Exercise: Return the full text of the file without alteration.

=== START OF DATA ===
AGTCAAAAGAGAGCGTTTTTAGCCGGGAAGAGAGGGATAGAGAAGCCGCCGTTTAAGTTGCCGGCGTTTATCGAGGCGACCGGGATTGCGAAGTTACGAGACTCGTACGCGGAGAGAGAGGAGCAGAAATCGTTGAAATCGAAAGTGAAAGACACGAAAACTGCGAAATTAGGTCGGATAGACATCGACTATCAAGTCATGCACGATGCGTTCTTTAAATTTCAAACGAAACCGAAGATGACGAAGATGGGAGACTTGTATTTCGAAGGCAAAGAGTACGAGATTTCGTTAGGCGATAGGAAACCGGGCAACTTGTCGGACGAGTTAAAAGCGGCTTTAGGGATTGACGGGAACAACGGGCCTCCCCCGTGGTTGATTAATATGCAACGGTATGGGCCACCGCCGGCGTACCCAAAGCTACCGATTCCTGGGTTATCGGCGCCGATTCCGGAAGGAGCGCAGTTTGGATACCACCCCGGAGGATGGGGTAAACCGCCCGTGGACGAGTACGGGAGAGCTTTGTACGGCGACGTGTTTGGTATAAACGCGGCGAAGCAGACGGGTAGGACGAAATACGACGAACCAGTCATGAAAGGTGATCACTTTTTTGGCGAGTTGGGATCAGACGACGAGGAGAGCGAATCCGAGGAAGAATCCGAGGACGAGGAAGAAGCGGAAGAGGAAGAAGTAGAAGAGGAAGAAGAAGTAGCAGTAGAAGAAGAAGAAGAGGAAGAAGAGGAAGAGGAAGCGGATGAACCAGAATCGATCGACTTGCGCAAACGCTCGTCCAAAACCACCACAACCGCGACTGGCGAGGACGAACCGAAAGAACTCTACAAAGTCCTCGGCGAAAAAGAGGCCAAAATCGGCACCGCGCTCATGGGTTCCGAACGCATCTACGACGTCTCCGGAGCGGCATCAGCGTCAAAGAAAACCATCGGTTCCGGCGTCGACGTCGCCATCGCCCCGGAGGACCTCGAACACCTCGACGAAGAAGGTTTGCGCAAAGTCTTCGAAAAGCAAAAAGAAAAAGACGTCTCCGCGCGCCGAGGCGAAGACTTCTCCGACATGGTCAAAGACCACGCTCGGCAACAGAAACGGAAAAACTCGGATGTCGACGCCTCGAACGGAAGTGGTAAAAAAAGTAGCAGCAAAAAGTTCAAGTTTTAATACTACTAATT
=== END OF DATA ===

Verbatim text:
AGTCAAAAGAGAGCGTTTTTAGCCGGGAAGAGAGGGATAGAGAAGCCGCCGTTTAAGTTGCCGGCGTTTATCGAGGCGACCGGGATTGCGAAGTTACGAGACTCGTACGCGGAGAGAGAGGAGCAGAAATCGTTGAAATCGAAAGTGAAAGACACGAAAACTGCGAAATTAGGTCGGATAGACATCGACTATCAAGTCATGCACGATGCGTTCTTTAAATTTCAAACGAAACCGAAGATGACGAAGATGGGAGACTTGTATTTCGAAGGCAAAGAGTACGAGATTTCGTTAGGCGATAGGAAACCGGGCAACTTGTCGGACGAGTTAAAAGCGGCTTTAGGGATTGACGGGAACAACGGGCCTCCCCCGTGGTTGATTAATATGCAACGGTATGGGCCACCGCCGGCGTACCCAAAGCTACCGATTCCTGGGTTATCGGCGCCGATTCCGGAAGGAGCGCAGTTTGGATACCACCCCGGAGGATGGGGTAAACCGCCCGTGGACGAGTACGGGAGAGCTTTGTACGGCGACGTGTTTGGTATAAACGCGGCGAAGCAGACGGGTAGGACGAAATACGACGAACCAGTCATGAAAGGTGATCACTTTTTTGGCGAGTTGGGATCAGACGACGAGGAGAGCGAATCCGAGGAAGAATCCGAGGACGAGGAAGAAGCGGAAGAGGAAGAAGTAGAAGAGGAAGAAGAAGTAGCAGTAGAAGAAGAAGAAGAGGAAGAAGAGGAAGAGGAAGCGGATGAACCAGAATCGATCGACTTGCGCAAACGCTCGTCCAAAACCACCACAACCGCGACTGGCGAGGACGAACCGAAAGAACTCTACAAAGTCCTCGGCGAAAAAGAGGCCAAAATCGGCACCGCGCTCATGGGTTCCGAACGCATCTACGACGTCTCCGGAGCGGCATCAGCGTCAAAGAAAACCATCGGTTCCGGCGTCGACGTCGCCATCGCCCCGGAGGACCTCGAACACCTCGACGAAGAAGGTTTGCGCAAAGTCTTCGAAAAGCAAAAAGAAAAAGACGTCTCCGCGCGCCGAGGCGAAGACTTCTCCGACATGGTCAAAGACCACGCTCGGCAACAGAAACGGAAAAACTCGGATGTCGACGCCTCGAACGGAAGTGGTAAAAAAAGTAGCAGCAAAAAGTTCAAGTTTTAATACTACTAATT